Drowning is the process of experiencing respiratory impairment from submersion or immersion in liquid. Drowning is not always fatal.
Fatal drowning happens when the drowning results in death.
Nonfatal drowning happens when a person survives a drowning incident. Nonfatal drowning has a range of outcomes, from no injuries to very serious injuries such as brain damage or permanent disability.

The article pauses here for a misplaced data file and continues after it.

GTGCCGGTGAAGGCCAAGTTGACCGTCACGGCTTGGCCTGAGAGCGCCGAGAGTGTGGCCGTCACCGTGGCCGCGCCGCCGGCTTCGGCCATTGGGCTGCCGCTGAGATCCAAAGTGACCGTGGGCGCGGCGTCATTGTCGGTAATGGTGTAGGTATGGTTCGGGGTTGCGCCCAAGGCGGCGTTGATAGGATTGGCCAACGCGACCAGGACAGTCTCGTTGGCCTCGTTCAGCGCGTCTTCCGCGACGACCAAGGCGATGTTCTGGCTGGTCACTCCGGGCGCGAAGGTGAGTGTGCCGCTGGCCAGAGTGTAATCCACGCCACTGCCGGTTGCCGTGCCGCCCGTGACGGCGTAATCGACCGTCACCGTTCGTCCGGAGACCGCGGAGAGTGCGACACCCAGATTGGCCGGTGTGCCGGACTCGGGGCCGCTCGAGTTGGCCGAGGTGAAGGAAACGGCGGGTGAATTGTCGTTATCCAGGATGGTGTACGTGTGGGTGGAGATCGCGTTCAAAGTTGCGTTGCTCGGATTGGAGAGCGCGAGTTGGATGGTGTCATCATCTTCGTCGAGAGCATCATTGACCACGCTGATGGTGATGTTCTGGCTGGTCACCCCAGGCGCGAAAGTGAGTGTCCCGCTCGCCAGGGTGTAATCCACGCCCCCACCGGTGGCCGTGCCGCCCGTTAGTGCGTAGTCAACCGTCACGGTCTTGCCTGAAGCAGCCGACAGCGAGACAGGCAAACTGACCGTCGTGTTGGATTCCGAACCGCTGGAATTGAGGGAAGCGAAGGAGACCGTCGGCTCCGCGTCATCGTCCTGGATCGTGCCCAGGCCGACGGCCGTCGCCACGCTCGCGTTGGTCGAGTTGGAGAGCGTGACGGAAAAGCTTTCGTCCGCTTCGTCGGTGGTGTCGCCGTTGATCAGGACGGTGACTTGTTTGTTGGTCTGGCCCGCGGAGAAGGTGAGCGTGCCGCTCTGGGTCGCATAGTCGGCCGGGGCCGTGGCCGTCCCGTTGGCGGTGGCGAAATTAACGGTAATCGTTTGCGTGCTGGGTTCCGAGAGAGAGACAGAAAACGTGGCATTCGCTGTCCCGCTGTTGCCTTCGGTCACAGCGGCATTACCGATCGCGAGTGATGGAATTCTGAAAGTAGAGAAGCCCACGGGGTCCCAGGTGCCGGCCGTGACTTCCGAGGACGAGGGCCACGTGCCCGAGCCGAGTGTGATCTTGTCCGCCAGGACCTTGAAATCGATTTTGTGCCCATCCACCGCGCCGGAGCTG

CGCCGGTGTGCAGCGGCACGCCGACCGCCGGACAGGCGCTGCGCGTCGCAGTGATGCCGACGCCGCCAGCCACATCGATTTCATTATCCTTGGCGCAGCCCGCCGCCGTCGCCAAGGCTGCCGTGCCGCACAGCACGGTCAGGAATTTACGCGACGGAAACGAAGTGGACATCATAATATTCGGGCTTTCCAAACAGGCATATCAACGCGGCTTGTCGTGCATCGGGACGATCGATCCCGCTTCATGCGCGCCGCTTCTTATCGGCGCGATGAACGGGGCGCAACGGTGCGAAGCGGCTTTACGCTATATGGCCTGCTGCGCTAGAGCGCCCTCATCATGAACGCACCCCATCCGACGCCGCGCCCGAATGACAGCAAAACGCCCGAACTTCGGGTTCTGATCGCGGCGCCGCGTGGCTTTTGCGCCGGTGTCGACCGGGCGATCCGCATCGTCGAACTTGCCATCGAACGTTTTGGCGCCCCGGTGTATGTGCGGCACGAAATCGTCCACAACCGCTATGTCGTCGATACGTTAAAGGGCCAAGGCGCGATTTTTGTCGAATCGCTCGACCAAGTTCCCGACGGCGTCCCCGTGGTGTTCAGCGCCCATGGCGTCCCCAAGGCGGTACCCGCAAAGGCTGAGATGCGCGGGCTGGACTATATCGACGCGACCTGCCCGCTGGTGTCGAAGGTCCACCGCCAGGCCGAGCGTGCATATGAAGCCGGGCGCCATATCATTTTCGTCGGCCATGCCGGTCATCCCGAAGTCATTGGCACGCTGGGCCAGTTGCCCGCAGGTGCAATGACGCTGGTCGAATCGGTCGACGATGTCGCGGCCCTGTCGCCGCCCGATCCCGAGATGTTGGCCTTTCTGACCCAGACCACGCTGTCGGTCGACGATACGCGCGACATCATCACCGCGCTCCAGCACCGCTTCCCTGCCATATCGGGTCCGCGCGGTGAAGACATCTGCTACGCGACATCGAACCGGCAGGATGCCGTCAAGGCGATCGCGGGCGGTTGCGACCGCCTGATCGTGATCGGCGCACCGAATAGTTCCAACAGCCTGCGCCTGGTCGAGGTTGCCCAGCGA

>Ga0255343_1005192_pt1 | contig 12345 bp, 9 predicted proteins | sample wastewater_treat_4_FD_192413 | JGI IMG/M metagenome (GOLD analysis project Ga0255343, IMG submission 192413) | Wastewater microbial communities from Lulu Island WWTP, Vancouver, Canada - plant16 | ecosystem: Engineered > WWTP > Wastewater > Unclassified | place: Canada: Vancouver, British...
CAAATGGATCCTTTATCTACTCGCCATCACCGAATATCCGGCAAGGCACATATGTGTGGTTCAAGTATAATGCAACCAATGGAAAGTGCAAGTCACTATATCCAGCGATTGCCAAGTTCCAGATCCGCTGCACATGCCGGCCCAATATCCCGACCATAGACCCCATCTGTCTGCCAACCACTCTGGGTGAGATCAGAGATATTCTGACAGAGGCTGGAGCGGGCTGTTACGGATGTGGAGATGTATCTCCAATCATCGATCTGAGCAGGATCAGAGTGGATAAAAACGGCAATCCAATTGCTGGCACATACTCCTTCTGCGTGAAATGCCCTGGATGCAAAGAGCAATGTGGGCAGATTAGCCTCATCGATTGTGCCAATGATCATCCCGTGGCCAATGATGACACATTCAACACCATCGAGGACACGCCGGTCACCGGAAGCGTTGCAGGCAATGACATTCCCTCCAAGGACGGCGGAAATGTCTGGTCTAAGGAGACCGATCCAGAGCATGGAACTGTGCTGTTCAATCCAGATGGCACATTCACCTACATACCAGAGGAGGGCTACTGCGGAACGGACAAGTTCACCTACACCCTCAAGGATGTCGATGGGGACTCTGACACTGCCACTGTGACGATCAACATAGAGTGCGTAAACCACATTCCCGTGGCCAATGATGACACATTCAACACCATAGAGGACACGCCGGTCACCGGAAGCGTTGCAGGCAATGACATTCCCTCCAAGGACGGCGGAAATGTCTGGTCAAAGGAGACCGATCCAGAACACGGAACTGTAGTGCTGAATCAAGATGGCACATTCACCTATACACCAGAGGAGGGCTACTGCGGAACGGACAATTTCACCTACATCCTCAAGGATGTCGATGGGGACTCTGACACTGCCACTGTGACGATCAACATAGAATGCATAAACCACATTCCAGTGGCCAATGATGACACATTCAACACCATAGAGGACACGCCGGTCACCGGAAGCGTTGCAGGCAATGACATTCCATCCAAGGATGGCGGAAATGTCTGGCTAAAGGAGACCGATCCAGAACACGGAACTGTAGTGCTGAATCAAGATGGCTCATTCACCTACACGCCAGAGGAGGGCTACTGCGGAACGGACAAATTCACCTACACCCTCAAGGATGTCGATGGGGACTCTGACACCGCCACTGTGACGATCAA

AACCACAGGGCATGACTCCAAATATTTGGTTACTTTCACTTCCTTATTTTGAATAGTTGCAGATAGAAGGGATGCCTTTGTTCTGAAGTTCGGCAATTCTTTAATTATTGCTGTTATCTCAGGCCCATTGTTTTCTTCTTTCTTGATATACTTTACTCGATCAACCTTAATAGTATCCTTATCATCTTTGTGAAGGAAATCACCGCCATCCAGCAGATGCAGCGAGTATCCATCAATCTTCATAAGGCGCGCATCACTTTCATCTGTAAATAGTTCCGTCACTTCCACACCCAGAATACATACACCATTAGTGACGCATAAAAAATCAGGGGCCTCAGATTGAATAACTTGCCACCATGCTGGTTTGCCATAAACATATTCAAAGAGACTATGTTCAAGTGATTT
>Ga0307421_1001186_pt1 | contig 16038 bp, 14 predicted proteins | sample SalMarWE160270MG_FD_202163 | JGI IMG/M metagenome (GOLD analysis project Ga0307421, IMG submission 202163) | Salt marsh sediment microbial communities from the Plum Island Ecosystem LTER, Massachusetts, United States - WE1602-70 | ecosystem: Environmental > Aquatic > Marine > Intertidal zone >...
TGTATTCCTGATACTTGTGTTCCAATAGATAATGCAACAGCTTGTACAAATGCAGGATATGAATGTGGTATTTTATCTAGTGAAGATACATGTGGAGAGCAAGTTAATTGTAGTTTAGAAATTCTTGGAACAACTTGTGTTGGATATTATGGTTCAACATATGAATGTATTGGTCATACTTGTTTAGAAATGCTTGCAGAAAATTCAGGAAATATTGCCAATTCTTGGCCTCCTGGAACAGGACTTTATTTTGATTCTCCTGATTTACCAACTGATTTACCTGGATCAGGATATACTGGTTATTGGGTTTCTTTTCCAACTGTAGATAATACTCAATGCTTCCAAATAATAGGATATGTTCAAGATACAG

There is far more we can do to prevent drowning. Far too many people around the world know the pain of losing a loved one to drowning. World Health Organization’s Global report on drowning each year almost 360 000 people die from drowning – over 90% of them in low-and middle-income countries. More than half of these deaths are among those younger than 25, with children aged under 5 facing the greatest risk. Drowning is the third leading cause of death worldwide for those aged from 5 to 14. Despite these tragic facts, drowning prevention gets relatively little attention and few resources.